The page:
Our review of the procedure contemplated by section 366.26 confirms our conclusion that determinations at earlier hearings may not be reviewed by appeal after the selection and implementation hearing.   A determination to terminate parental rights at such hearing is made only if the court concludes that the minor will be adopted.   After making this decision, the findings made at a prior section 361.5, 366.21 or 366.22 hearing “shall then constitute a sufficient basis for termination of parental rights” unless the court on other grounds determines termination would be detrimental to the minor.  (§ 366.26, subd. (c)(1).)   The earlier findings which lead to the selection and implementation hearing are therefore final, and (absent the presentation of evidence of a change of circumstances under § 388, see In re Marilyn H. (1992) 3 Cal.App.4th 138, 149–150, 4 Cal.Rptr.2d 79) are not open to revisitation.   The statutory scheme appears to provide for extraordinary writ review of referral hearing findings in order to resolve any challenge before the date of the selection and implementation hearing, which must follow the referral within 120 days.   It would be undermining of the process to permit appellate review of the section 366.21 or 366.22 hearing after completion of the selection and implementation hearing.

An editorial comment on page 11 of the Senate Select Committee Report, supra, which reviewed the legislation creative of the present statutory scheme, is instructive:

“The critical substantive change is that in order to terminate parental rights the court need make only two findings:  (a) That there is clear and convincing evidence that it is likely that the minor will be adopted;  and (b) that there has been a previous determination (at the dispositional or six, twelve or eighteen month hearing) that reunification services shall not be offered.   In essence, the critical decision regarding parental rights will be made at the dispositional or review hearing, that is, that the minor cannot be returned home and that reunification efforts should not be pursued.   In such cases, the decision to terminate parental rights will be relatively automatic if the minor is going to be adopted.”  (Emphasis in original.)

Finally, our review of the current work of other districts of the Court of Appeal reveals a very timely decision from the Fifth Appellate District which reviews the precise issue we face:  In re Matthew C. (1992) 3 Cal.App.4th 249, 4 Cal.Rptr.2d 303.   After a complete review of the statutory background and objectives of section 366.26, subdivision (k) and related statutes, including the precursor version of the same provision as contained in section 366.25, subdivision (j), the court concluded:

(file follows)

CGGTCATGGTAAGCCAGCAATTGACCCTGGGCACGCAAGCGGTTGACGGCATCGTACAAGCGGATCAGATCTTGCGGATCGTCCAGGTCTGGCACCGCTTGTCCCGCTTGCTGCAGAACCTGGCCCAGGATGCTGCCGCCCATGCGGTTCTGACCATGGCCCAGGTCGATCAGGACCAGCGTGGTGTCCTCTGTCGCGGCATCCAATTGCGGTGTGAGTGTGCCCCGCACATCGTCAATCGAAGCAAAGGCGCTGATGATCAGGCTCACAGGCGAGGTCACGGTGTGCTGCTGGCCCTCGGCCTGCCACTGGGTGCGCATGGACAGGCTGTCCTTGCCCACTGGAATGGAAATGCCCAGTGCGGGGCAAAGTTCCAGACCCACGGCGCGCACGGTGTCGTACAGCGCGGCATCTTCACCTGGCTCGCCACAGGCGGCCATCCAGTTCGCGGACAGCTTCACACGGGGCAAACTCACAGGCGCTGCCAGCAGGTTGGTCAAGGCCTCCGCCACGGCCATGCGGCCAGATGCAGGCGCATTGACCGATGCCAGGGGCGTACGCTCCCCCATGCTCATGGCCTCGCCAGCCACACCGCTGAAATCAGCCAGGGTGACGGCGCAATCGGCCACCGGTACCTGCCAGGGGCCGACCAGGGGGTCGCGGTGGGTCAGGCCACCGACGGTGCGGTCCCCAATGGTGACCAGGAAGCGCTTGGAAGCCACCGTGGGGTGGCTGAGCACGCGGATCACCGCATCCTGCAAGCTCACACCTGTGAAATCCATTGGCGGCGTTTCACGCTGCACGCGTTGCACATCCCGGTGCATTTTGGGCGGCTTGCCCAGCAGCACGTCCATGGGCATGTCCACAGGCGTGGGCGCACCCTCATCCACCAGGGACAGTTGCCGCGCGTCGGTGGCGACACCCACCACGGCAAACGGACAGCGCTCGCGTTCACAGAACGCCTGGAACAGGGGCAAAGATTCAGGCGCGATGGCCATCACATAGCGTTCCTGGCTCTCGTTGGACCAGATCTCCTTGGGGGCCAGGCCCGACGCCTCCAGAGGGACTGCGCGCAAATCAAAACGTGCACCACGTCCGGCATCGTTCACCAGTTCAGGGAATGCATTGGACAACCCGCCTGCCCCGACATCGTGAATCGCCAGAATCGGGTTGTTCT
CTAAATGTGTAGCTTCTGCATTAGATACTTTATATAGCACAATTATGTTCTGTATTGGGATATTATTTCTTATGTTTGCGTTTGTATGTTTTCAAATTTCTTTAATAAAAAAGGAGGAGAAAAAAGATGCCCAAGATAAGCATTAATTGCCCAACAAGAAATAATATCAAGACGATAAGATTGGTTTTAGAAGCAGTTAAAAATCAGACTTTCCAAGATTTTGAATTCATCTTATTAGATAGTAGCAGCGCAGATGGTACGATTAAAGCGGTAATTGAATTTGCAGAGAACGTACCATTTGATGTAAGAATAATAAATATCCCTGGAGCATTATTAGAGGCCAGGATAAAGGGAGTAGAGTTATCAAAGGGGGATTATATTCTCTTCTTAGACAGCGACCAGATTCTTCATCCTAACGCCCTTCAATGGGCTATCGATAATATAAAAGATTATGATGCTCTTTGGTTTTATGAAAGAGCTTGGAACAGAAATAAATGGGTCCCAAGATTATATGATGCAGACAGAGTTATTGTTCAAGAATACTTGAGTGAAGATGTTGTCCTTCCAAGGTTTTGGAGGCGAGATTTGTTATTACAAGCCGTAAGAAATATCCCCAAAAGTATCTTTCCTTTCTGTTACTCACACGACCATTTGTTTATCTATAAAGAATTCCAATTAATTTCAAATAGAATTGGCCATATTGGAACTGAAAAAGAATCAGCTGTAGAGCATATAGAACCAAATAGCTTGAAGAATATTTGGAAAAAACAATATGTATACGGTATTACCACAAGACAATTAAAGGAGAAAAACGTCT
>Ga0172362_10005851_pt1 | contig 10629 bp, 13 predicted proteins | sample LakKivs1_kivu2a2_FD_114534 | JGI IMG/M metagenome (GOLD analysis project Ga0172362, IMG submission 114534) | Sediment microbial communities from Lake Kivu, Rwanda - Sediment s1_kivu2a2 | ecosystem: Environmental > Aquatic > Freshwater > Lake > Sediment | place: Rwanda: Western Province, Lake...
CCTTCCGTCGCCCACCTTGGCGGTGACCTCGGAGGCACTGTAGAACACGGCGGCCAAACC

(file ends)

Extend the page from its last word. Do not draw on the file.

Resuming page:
“In summary we would conclude that orders made nonappealable by section 366.26, subdivision (k) are not reviewable on appeal from the order terminating parental rights.   Rather, such orders are only reviewable on a timely petition seeking writ relief.   Such a conclusion is consistent with the legislative purpose in creating ‘a scheme sensitive to both the goal of reunification where feasible and the recognition of the importance of providing ‘stable, permanent homes' (§ 366.26) ‘for minor children whose parents are unable to care for them.’  (In re Rebecca H., supra, 227 Cal.App.3d at p. 836 [278 Cal.Rptr. 185].)  Moreover, a contrary conclusion delays the ultimate resolution of dependency proceedings, is contrary to the strong public policy against protracted litigation in child custody cases, and perpetuates the problems the new statutory scheme was designed to avoid.”  (In re Matthew C., supra, at pp. 263–264, 4 Cal.Rptr.2d 303.)

We therefore reaffirm our decision in Taya C., and state that any review of an order terminating reunification services and determining that a child cannot be returned to a parent (under § 361.5 or 366.21 or 366.22) must be undertaken by writ petition, and if not so brought will be waived.

 When must the writ petition be filed?   Obviously, it should be commenced sufficiently early to permit adjudication of the issues raised in the petition before the selection and implementation hearing is commenced.  (See In re Matthew C., supra, 3 Cal.App.4th at pp. 263–264, 4 Cal.Rptr.2d 303.)   All referrals require that the selection and implementation hearing be held within 120 days of the date of referral.  (§ 366.21, subd. (g)(3);  § 366.22, subd. (a);  § 361.5, subd. (f).)  Considering the urgency of juvenile dependency matters generally, and the likely time requirements of the Court of Appeal in ruling on the petition, it is obvious that counsel should file the writ petition within days, or at least weeks of the date of the order claimed to be in error.   County counsel urges us to dismiss this writ as not timely filed, coming as it does almost five months following the questioned order and only three days before the date set for the selection and implementation hearing.